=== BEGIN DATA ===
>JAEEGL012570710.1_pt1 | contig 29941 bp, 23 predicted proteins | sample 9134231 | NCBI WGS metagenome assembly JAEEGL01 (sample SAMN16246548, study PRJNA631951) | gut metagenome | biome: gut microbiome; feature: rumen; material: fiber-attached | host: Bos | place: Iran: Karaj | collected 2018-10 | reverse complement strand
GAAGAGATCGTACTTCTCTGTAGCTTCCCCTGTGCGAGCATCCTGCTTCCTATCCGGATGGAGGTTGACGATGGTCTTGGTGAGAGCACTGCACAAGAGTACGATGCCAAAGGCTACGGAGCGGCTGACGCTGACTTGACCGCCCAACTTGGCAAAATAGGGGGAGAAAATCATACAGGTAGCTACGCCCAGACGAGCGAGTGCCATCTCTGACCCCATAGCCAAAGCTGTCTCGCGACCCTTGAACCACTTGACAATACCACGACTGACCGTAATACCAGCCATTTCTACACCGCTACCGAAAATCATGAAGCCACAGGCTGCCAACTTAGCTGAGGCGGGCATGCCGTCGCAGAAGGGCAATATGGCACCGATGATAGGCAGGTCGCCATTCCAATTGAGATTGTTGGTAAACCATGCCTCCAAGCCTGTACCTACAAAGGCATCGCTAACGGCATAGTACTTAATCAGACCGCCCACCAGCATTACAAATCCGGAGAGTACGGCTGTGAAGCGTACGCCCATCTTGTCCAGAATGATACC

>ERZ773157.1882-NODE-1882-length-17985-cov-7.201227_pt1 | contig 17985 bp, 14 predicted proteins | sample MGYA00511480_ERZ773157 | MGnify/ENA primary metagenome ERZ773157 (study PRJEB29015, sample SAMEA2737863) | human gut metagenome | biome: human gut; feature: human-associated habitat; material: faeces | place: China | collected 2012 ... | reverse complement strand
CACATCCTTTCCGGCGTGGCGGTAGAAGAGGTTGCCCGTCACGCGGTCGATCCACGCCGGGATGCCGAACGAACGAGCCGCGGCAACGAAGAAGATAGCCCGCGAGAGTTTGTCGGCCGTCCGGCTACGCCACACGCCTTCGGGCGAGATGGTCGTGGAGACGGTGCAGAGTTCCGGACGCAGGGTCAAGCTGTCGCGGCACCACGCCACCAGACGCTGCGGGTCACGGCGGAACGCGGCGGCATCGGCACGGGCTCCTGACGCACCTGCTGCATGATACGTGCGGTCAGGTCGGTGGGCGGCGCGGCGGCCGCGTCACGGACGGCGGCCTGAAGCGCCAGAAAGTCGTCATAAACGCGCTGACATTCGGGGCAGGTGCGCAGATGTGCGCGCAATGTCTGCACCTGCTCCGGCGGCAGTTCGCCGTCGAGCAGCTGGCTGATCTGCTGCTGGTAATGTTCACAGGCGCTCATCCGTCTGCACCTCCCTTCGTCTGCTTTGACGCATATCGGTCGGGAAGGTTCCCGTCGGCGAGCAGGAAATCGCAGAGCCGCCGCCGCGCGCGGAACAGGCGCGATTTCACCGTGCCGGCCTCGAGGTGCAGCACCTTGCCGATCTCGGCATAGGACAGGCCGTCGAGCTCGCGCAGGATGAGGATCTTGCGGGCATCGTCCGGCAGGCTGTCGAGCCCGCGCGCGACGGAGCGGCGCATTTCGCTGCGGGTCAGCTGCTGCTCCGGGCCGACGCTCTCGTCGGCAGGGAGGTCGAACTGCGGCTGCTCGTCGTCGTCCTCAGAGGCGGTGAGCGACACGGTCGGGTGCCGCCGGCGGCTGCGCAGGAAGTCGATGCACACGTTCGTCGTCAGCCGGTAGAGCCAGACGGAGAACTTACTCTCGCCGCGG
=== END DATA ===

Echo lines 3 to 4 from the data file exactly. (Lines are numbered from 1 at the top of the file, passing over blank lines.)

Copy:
>ERZ773157.1882-NODE-1882-length-17985-cov-7.201227_pt1 | contig 17985 bp, 14 predicted proteins | sample MGYA00511480_ERZ773157 | MGnify/ENA primary metagenome ERZ773157 (study PRJEB29015, sample SAMEA2737863) | human gut metagenome | biome: human gut; feature: human-associated habitat; material: faeces | place: China | collected 2012 ... | reverse complement strand
CACATCCTTTCCGGCGTGGCGGTAGAAGAGGTTGCCCGTCACGCGGTCGATCCACGCCGGGATGCCGAACGAACGAGCCGCGGCAACGAAGAAGATAGCCCGCGAGAGTTTGTCGGCCGTCCGGCTACGCCACACGCCTTCGGGCGAGATGGTCGTGGAGACGGTGCAGAGTTCCGGACGCAGGGTCAAGCTGTCGCGGCACCACGCCACCAGACGCTGCGGGTCACGGCGGAACGCGGCGGCATCGGCACGGGCTCCTGACGCACCTGCTGCATGATACGTGCGGTCAGGTCGGTGGGCGGCGCGGCGGCCGCGTCACGGACGGCGGCCTGAAGCGCCAGAAAGTCGTCATAAACGCGCTGACATTCGGGGCAGGTGCGCAGATGTGCGCGCAATGTCTGCACCTGCTCCGGCGGCAGTTCGCCGTCGAGCAGCTGGCTGATCTGCTGCTGGTAATGTTCACAGGCGCTCATCCGTCTGCACCTCCCTTCGTCTGCTTTGACGCATATCGGTCGGGAAGGTTCCCGTCGGCGAGCAGGAAATCGCAGAGCCGCCGCCGCGCGCGGAACAGGCGCGATTTCACCGTGCCGGCCTCGAGGTGCAGCACCTTGCCGATCTCGGCATAGGACAGGCCGTCGAGCTCGCGCAGGATGAGGATCTTGCGGGCATCGTCCGGCAGGCTGTCGAGCCCGCGCGCGACGGAGCGGCGCATTTCGCTGCGGGTCAGCTGCTGCTCCGGGCCGACGCTCTCGTCGGCAGGGAGGTCGAACTGCGGCTGCTCGTCGTCGTCCTCAGAGGCGGTGAGCGACACGGTCGGGTGCCGCCGGCGGCTGCGCAGGAAGTCGATGCACACGTTCGTCGTCAGCCGGTAGAGCCAGACGGAGAACTTACTCTCGCCGCGG